Going ‘Home to Home’ to Stop the Coronavirus in a Refugee Camp

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Murtada in Camp Djabal.

Murtada first arrived in Chad in 2004 as a young boy, having fled his home in Sudan. His family lived in a small village called Amkhrouba, leaving at the height of the genocide in Darfur, a time when the violence in the country was beyond comprehension. They eventually found their way to Camp Djabal, near the middle of Chad’s eastern border. This is where Murtada lives today with his wife and their children, as well as his mother, Mariam.

At 24 years old, Murtada, a young father and program coordinator for a non-profit organization called iACT, has found himself at the center of the Coronavirus response in the Darfuri refugee camps in eastern Chad. Along with other leaders in his community, Murtada has jumped into action to help his friends and family prepare for the virus that is spreading across the globe. This has meant building a grassroots movement to share information and distribute supplies among refugee camps all along the eastern border of the country. It has been a daunting task, but it’s one leaders in the refugee community are determined to accomplish.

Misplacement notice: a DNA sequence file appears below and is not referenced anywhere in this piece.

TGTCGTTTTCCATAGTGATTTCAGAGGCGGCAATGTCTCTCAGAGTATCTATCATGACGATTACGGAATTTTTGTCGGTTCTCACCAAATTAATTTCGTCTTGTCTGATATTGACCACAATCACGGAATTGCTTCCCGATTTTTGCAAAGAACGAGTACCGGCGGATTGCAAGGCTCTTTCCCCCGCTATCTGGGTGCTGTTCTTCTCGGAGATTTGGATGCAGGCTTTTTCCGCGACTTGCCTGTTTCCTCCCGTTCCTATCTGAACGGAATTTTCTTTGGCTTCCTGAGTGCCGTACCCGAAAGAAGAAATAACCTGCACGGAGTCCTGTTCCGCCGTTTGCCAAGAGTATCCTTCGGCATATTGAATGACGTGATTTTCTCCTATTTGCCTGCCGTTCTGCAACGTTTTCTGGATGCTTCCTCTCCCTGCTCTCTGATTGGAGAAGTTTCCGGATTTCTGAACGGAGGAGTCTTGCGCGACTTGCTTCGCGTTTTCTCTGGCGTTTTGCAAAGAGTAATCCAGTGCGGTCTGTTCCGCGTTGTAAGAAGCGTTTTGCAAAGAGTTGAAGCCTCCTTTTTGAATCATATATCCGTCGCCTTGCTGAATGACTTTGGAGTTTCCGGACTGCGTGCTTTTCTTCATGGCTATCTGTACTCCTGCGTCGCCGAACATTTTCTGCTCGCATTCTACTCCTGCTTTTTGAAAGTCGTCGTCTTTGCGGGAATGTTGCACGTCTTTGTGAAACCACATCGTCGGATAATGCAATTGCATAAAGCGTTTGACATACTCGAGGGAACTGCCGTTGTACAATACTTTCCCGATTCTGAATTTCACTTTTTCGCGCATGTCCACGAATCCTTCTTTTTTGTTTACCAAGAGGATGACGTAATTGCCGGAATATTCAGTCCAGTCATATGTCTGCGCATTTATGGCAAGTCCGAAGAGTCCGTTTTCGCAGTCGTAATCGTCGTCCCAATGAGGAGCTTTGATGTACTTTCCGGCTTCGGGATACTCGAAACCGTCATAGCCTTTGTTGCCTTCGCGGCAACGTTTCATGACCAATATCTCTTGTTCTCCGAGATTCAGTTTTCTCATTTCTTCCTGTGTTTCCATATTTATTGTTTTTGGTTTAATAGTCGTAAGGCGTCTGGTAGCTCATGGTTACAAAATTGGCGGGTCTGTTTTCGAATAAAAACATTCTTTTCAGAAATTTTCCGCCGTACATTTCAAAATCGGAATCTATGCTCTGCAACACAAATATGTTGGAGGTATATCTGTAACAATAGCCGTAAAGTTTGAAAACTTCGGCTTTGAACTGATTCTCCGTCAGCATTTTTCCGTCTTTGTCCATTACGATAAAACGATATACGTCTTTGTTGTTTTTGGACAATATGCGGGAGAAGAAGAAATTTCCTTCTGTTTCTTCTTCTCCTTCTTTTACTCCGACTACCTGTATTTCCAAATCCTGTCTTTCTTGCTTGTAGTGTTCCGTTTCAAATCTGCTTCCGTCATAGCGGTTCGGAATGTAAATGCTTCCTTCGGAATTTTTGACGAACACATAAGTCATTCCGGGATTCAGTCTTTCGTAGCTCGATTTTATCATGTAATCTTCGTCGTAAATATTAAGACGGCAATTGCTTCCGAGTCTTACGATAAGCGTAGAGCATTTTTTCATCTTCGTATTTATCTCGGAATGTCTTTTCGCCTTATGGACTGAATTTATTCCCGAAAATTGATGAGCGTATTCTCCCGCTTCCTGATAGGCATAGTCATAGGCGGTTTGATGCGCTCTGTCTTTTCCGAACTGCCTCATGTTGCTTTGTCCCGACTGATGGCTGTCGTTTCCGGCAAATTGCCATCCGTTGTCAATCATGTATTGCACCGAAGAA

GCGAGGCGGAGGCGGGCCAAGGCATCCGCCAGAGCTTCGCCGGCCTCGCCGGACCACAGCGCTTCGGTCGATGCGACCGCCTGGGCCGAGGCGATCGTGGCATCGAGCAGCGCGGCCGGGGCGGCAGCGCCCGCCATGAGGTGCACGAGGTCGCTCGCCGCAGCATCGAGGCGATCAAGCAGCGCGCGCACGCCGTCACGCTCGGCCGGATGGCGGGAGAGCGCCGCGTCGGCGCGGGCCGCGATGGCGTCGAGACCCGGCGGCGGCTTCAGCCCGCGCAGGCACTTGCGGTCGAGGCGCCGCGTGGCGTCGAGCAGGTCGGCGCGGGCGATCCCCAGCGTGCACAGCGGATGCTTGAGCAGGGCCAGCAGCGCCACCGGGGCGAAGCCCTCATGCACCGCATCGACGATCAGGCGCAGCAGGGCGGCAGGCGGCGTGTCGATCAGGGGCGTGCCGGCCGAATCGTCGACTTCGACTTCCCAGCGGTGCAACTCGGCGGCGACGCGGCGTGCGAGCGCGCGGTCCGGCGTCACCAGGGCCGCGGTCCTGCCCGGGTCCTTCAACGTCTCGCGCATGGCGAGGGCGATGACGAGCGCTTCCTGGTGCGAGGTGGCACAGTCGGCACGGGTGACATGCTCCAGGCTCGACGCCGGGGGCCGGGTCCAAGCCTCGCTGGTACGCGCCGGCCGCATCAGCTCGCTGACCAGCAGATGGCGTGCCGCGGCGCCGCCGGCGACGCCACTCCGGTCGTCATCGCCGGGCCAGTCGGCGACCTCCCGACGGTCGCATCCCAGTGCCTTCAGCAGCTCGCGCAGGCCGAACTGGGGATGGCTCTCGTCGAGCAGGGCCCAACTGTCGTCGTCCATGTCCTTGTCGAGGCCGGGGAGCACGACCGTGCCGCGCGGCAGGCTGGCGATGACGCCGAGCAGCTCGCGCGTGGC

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Murtada with his family, placing their hands over their hearts in solidarity with their friends around the world fighting the Coronavirus.

Murtada first met the iACT team when he was just 12 and found a deep connection with its members. He introduces himself as, “an iACT kid, but I’m grown up now.” iACT is a refugee-led organization that “provides humanitarian action to aid, empower, and extend hope to those affected by mass atrocities.” They do this through programs such as their Little Ripples early childhood education program, soccer academies, and both men’s and women’s clubs of Darfur United, an all-refugee soccer team. Murtada is usually in charge of coordinating these programs, helping to train new teachers, new coaches, and keeping the programs running. But like all of us, he has had to refocus his role in the face of the Coronavirus. He says his greatest fear right now is that, “[Coronavirus] will destroy the nation of the refugees.”